Monday, February 7, 2011
Uncle! Mercy! Whatever Mother Nature’s safe word is, I’m calling it right now.
Sure, that first snowfall last month was a true work of performing and visual art with big, fat, fluffy snow clusters dancing down from heaven upon our dormant land.
Rockwellian moments came to life as children raced down hills and across yards bundled up like fleece-lined, waterproof marshmallows, hurling snowballs and dragging sleds and running back into the house for hot chocolate, oblivious to the gallons of snow and sand they tracked through the kitchen before remembering to take off their boots.
Caroline went airborne down Alvamar’s hill. Luke made enough money shoveling driveways to buy himself the iTouch his parents would never get him. Amelia built a snowman nearly 2 feet tall. Ellie learned that being fashionable and being warm are mutually exclusive when the temps drop well below freezing, and the better option for sledding will always be the snow pants, no matter how much cuter skinny jeans are.
But the charm of fresh, pristine powder soon gave way to the gloom of dirty, grimy streets, and the crisp winter air that once nipped the nose soon rendered it frozen and motionless as its contents tried to escape.
And just when the final bits of ice had begun to melt off our front porch, Snowmageddon II came whirling in.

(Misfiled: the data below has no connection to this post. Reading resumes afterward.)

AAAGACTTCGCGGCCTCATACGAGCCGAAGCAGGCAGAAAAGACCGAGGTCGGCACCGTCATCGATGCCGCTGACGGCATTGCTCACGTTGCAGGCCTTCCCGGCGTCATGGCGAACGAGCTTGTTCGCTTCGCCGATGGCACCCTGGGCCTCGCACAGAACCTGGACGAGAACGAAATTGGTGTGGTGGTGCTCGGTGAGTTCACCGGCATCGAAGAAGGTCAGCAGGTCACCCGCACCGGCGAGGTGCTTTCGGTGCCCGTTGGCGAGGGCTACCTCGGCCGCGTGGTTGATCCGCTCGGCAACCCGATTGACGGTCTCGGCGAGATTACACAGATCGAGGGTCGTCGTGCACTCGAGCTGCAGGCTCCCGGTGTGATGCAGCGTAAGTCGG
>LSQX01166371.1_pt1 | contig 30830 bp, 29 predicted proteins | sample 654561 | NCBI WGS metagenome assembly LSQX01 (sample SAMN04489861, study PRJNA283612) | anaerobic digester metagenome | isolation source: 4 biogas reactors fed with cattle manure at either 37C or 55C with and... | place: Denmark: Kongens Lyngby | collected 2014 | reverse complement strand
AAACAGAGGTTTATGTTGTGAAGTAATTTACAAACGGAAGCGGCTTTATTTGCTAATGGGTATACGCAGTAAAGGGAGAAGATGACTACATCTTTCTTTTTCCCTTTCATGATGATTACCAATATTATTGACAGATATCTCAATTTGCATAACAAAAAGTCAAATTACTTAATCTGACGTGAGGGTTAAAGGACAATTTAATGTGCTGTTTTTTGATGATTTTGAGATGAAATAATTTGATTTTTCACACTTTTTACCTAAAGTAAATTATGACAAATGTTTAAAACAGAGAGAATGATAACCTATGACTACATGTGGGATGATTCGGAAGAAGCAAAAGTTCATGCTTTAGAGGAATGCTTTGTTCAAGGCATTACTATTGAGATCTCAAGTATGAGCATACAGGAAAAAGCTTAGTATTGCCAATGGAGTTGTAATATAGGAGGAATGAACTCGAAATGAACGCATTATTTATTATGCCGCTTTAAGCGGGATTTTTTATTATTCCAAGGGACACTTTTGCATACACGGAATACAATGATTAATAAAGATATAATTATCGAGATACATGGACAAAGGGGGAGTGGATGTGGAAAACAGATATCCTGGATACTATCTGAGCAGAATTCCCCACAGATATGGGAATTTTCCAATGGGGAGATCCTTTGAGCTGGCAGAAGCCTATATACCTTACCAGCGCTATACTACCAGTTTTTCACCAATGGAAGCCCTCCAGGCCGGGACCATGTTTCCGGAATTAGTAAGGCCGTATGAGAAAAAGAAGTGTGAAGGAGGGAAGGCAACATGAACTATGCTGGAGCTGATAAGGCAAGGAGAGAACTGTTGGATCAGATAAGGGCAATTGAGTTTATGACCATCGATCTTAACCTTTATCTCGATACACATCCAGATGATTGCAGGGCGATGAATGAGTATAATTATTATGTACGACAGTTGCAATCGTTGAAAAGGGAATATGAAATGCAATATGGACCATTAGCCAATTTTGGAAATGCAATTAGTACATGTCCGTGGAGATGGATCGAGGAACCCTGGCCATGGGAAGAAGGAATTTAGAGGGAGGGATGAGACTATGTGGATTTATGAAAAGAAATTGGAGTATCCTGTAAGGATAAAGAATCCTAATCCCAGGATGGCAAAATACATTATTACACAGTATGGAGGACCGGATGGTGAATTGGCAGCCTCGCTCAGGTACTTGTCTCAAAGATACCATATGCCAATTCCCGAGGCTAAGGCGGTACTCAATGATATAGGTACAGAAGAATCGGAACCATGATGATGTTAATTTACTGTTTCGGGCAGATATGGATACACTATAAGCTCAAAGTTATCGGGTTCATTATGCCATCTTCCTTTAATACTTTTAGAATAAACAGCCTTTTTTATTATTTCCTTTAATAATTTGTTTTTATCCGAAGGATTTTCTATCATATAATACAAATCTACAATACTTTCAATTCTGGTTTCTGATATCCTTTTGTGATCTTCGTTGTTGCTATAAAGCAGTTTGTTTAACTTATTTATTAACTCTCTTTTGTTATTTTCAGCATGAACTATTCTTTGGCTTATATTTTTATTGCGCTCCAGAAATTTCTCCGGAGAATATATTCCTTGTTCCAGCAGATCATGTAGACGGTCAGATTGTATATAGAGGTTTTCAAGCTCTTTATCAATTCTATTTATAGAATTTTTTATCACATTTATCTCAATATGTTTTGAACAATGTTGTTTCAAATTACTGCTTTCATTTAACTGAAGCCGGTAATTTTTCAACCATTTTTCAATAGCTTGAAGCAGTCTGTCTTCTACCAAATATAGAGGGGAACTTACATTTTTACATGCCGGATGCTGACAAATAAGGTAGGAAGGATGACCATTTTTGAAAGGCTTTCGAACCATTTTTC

At this point, our kids had not had a full week of school since mid-December. While they delighted in the opportunity to sleep in, they had grown weary of snow and begged, instead, to help me with the laundry and clean the house.
Or was it I who did the begging?
It is all a bit fuzzy to me. But I do know the sun eventually shined, blades of grass peeked out from the blanket of white upon our lawn and the distant hope that the piles of snow lining our driveway would one day melt away grew just a bit closer.
And now as I write, new threats abound. Bigger and badder. Measured by feet, not inches. An abominable blizzard like no other. Grab your Snuggies, stock the pantry and load the Netflix, you and your Pajama Jeans aren’t going anywhere for a long time.
Of course, by the time this piece goes to print, the threat will have passed. Either we spent a week buried helplessly under piles of snow, wishing we were all in San Diego but grateful not to be stuck in Fargo, or the sun did, indeed, come out and free us from the ice-coated prison we call home.
Either way, I am done.
So Mother Nature? Have mercy on us. Know that we are a community of good people who recycle and use florescent light bulbs even though they make us look like Courtney Love. Remember that we endured a pioneer-like long winter last year and had hoped for a little better karma for it. But most of all, trust us when we say we will never complain about your torturous summers again.
Because this time, we mean it.
— Julie Dunlap can be reached at firstname.lastname@example.org.